Most of the 30 Major League Baseball teams opened the season last week with World Series aspirations. Commissioner Bud Selig has a couple big goals of his own which are likely intertwined: Continued labor peace and reaching an all-time record in single-season attendance.
Selig told reporters in Arizona at the end of spring training he would like to see attendance reach 80 million, a mark Major League Baseball fell just shy of when the economy was thriving a few years ago. The current record for single-season attendance is about 79.5 million, set in 2007.
“Business is up from last year,” Selig said in quotes published by the Chicago Tribune. “Ticket business is up. I feel good about this year. I have a goal in mind, which is a substantial increase over last year.”
The Atlanta Business Chronicle reported last week that Major League Baseball is expected to draw between 75 million and 78 million fans this year, which would indeed be an impressive spike from last season, when 73.06 million fans took in a ballgame. That figure was down 0.4 percent from the previous year. If this year’s estimates are accurate, it would represent an increase of between 3 percent and 7 percent.
“I feel good about it,” Selig said in Arizona. “I feel the sport is in excellent position. For the most part, ticket sales really have been good.”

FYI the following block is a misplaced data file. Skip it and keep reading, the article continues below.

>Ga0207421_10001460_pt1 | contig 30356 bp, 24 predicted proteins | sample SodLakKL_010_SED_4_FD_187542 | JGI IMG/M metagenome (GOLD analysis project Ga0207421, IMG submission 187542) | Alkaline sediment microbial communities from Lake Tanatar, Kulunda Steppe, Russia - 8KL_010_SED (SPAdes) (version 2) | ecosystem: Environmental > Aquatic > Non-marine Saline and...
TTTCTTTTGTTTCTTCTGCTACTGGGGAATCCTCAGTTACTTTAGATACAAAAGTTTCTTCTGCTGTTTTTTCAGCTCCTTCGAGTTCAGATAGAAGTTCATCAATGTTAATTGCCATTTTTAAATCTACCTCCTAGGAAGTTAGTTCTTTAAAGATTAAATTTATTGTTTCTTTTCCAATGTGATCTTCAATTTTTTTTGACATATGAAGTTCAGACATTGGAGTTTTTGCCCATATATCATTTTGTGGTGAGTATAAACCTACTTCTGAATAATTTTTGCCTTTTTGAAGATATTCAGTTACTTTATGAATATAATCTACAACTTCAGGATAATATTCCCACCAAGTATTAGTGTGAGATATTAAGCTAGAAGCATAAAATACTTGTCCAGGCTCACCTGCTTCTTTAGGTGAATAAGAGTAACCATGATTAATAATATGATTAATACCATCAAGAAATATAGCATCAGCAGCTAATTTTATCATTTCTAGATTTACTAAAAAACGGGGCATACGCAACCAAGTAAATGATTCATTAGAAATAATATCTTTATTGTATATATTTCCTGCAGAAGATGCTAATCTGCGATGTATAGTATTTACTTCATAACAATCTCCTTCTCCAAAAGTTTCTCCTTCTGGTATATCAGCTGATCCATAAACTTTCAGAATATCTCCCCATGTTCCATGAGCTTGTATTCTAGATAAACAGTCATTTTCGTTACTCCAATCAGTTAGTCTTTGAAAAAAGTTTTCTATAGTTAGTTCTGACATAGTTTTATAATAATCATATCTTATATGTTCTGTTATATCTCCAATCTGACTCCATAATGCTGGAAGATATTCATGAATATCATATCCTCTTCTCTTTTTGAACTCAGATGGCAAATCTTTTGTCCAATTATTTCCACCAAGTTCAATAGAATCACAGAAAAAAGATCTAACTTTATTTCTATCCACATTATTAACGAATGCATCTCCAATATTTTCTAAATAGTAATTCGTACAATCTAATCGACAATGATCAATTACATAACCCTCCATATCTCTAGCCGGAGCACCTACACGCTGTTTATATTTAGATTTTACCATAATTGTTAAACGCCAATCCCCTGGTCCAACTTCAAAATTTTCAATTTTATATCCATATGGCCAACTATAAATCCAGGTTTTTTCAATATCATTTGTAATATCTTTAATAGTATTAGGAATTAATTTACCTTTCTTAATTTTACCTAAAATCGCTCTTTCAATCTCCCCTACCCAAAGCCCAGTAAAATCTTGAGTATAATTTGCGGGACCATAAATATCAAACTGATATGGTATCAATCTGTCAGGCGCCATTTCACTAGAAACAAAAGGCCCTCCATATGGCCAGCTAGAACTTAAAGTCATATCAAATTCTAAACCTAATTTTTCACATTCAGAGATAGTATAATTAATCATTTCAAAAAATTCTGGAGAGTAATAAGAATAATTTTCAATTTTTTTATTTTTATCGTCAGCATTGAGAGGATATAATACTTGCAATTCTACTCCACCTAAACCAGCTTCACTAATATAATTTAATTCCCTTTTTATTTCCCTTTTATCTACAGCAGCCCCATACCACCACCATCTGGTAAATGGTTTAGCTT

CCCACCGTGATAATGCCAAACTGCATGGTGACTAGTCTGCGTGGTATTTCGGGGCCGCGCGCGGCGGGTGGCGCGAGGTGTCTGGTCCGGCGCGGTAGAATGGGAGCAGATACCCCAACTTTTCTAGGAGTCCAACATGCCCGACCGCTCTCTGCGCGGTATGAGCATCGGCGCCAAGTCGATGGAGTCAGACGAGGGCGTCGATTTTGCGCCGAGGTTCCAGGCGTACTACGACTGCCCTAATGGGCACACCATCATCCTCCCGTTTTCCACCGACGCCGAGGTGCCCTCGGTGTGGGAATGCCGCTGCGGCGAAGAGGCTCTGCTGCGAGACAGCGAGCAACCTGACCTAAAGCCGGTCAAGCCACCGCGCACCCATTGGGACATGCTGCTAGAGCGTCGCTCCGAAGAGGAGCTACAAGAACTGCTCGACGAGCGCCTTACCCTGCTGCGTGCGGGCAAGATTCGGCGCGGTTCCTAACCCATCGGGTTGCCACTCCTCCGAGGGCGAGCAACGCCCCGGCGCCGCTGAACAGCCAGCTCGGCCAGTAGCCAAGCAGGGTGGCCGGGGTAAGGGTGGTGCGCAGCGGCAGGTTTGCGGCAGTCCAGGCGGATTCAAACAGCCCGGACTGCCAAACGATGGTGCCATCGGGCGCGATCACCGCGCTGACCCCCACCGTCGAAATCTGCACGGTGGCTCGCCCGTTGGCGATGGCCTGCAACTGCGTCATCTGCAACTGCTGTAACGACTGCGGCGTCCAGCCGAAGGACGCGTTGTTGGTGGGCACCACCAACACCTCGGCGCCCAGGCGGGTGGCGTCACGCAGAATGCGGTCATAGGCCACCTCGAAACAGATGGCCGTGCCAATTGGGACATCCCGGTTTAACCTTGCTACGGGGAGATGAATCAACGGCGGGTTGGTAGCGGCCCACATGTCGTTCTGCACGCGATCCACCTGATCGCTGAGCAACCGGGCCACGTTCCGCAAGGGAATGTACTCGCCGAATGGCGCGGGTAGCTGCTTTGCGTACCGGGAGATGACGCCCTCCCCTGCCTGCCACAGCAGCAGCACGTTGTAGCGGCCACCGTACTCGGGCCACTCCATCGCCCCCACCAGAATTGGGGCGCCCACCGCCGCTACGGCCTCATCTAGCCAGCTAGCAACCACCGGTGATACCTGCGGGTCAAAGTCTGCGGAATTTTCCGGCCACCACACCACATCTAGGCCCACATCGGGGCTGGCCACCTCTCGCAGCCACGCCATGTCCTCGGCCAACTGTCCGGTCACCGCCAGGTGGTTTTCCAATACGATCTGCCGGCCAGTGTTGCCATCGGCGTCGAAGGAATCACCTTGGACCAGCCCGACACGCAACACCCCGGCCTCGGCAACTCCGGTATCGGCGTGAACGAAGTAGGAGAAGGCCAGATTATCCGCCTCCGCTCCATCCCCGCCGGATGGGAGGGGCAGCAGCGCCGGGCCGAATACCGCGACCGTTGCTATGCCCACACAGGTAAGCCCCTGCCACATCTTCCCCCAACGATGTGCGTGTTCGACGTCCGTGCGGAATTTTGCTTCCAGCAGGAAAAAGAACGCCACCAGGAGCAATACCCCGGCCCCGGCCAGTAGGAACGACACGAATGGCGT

Major League Baseball tickets have remained mostly steady, according to the Team Marketing Report, which reports that the average ticket price this season is $26.91. That represents an increase of just 1.2 percent, the smallest increase since the Team Marketing Report began its “Fan Cost Index” in 1991.
“All sales have been good I think we’ll set records in a number of areas,” Selig said. “I feel very good about the sport.”
One reason for his optimism is the sport’s unusual position as a symbol of labor peace. Selig has long been known as the commissioner who was in charge when the players strike killed the 1994 World Series, but now that the National Football League is embroiled in a lockout, Major League Baseball has, by far, the longest stretch of uninterrupted unity between owners and players.
While the last two Major League Baseball collective bargaining agreements have been reached without a work stoppage, the 2004-05 National Hockey League season was cancelled because of an owners’ lockout while the upcoming National Basketball Association season may not happen because of a possible owners’ lockout. The owners’ lockout almost cost the NBA all of the 1998-99 season as well.
The current deal between MLB players and owners expires at the end of the year, but optimism is high on both sides that a new contract can be reached without the rancor or stoppages endured in the NFL, NBA and NHL.